Frequently Asked Questions About HVAC Technicians in Texas
Anyone who has ever lived through a sweltering Southern summer can attest to the value of a properly maintained air conditioning system. Professionals who can keep residential and commercial buildings comfortable in any kind of weather are continually in demand. HVAC trade schools in Texas can give you the practical skills-based training you'll need to gain a competitive edge in this reliable trade.
Want to learn more? Keep reading to explore the different tasks you could perform, the money you could make, and the type of training you will need to get started in the HVAC field!
What Is HVAC?
HVAC is an industry-standard acronym for heating, ventilation, and air conditioning. Sometimes it's written as HVAC/R, where the "r" stands for refrigeration. This trade is focused on controlling the temperature, humidity level, and air quality inside homes, offices, and other types of buildings.
Workers in this field may be known as:
- HVAC technicians
- HVAC installers
- HVAC mechanics
- Air conditioning and refrigeration (ACR) technicians
What Is the Work Like?
HVAC work involves a diverse range of tasks. Professionals in this field install, maintain, and service the heating, cooling, and refrigeration systems in homes, factories, offices, stores, hospitals, and other types of buildings. Some technicians specialize in a certain type of equipment (i.e., residential, industrial, or commercial). Some choose to focus on either the service or installation side, whereas others do both.
On a typical day, HVAC technicians might:
- Install air conditioners, humidification units, heat pumps, walk-in coolers, or air filtration systems
- Follow blueprints for installing piping, air ducts, pumps, motors, and vents
- Connect cooling and heating systems to water and fuel supply lines
- Test systems to see if they are working properly and efficiently
- Inspect systems to check for leaks, worn parts, or other issues
- Repair or replace filters, ducts, and other components as necessary
- Follow federal government regulations for the handling of refrigerants
What Training Is Required?
Many trade schools, career colleges, and technical institutes in Texas offer short HVAC training programs that can prepare you for entry-level work in this field. You can choose to get an associate degree (which typically takes two years) or a diploma (which generally takes a year or less). Programs will teach you about:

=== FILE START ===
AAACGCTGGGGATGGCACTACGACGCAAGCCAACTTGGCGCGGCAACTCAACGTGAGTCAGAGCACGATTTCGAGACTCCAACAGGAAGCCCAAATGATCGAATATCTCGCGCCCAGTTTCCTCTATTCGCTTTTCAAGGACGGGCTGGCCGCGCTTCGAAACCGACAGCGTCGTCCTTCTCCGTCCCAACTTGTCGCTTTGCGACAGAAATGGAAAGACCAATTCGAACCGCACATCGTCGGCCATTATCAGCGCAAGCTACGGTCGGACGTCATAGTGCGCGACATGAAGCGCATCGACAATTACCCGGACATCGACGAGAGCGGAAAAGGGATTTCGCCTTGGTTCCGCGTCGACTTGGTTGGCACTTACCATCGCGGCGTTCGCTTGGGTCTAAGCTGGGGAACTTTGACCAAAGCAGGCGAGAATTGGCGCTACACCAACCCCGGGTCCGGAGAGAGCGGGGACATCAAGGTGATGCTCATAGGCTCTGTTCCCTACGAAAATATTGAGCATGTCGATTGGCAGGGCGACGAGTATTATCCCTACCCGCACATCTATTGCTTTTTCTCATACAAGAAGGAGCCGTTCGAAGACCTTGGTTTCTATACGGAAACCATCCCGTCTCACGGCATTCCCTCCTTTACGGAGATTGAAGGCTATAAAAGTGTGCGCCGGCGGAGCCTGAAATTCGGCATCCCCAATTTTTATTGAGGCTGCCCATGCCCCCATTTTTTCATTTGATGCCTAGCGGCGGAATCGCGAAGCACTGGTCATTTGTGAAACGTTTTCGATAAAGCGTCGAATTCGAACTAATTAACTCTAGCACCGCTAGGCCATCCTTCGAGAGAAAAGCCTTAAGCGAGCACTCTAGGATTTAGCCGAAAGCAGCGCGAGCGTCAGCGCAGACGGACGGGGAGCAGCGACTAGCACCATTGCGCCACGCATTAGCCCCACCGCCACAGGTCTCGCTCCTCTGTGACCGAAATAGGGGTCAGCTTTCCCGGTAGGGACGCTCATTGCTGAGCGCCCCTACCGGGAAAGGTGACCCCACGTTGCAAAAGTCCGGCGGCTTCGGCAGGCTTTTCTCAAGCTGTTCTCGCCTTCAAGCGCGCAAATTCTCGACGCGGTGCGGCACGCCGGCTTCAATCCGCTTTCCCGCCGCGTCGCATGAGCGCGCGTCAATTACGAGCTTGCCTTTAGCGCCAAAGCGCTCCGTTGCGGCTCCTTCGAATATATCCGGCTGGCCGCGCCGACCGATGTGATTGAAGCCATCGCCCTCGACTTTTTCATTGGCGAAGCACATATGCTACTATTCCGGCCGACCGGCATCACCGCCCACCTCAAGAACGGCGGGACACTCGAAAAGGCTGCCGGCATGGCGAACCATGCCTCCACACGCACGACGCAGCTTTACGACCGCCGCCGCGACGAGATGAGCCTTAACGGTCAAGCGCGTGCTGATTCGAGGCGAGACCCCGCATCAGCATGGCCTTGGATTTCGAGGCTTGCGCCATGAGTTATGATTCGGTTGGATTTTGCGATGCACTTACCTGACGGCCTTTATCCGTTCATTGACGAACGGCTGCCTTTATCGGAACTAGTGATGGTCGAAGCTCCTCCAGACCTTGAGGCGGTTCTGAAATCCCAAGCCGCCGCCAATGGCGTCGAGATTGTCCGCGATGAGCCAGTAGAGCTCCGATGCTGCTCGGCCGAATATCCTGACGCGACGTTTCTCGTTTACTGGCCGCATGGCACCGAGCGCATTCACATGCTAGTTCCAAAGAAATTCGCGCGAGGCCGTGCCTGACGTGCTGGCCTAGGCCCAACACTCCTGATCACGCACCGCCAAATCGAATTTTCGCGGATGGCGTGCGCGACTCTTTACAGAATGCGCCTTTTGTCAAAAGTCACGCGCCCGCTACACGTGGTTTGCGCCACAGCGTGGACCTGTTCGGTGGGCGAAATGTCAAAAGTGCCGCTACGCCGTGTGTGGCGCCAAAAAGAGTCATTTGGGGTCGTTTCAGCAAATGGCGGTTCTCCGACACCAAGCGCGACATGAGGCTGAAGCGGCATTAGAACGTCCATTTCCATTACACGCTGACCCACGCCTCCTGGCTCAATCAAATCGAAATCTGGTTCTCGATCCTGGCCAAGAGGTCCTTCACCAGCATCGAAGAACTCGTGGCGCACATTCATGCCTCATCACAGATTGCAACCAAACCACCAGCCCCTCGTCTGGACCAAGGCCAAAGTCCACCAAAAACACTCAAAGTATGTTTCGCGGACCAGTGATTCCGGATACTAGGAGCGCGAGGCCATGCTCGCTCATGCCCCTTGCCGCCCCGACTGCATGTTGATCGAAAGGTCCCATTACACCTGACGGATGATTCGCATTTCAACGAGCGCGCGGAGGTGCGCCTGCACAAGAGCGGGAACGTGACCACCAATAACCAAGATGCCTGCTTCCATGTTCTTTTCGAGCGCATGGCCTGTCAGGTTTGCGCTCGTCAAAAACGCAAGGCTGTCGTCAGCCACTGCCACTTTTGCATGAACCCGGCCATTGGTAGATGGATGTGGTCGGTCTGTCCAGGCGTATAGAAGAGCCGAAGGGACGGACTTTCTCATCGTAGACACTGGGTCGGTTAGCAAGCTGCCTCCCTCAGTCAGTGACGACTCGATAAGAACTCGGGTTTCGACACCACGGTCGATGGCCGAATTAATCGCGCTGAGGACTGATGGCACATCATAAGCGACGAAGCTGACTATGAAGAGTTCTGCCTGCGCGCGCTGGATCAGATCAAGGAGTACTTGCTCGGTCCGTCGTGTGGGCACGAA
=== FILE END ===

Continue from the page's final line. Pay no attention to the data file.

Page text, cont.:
- Electrical circuits
- Piping and venting techniques
- Soldering and swaging
- Equipment design
- Pressure testing and leak detection
- Building codes
- Troubleshooting methods
- Safety protocols
Another route into the HVAC trade is through an apprenticeship, which combines paid on-the-job training with relevant classroom instruction. Most apprenticeships last between three and five years. In the beginning, you will earn about half the pay of a fully qualified worker, and your wage will go up as you move through your training. Upon successfully completing the program, you will receive an industry-recognized credential.
Registered apprenticeships are administered by the U.S. Department of Labor but developed by employers, unions, and other groups throughout Texas. Each sponsoring organization defines its own admission requirements. It's important to note that registered apprenticeships are highly competitive. You can boost your odds of being accepted to one by completing formal training at a trade school or technical college first.
What Licenses or Certifications Do I Need?
That depends on what kind of work you want to do and whether you plan to go into business for yourself.
Section 608 of the federal Clean Air Act requires that all HVAC professionals who work with refrigerants be certified in the proper handling of these substances. This involves passing a written test in one of four categories: small appliances, high-pressure appliances, low-pressure appliances, or universal (which covers all types of appliances). Many trade schools and career colleges include the exam as part of their programs. You can also take it through unions, contractor associations, or building groups.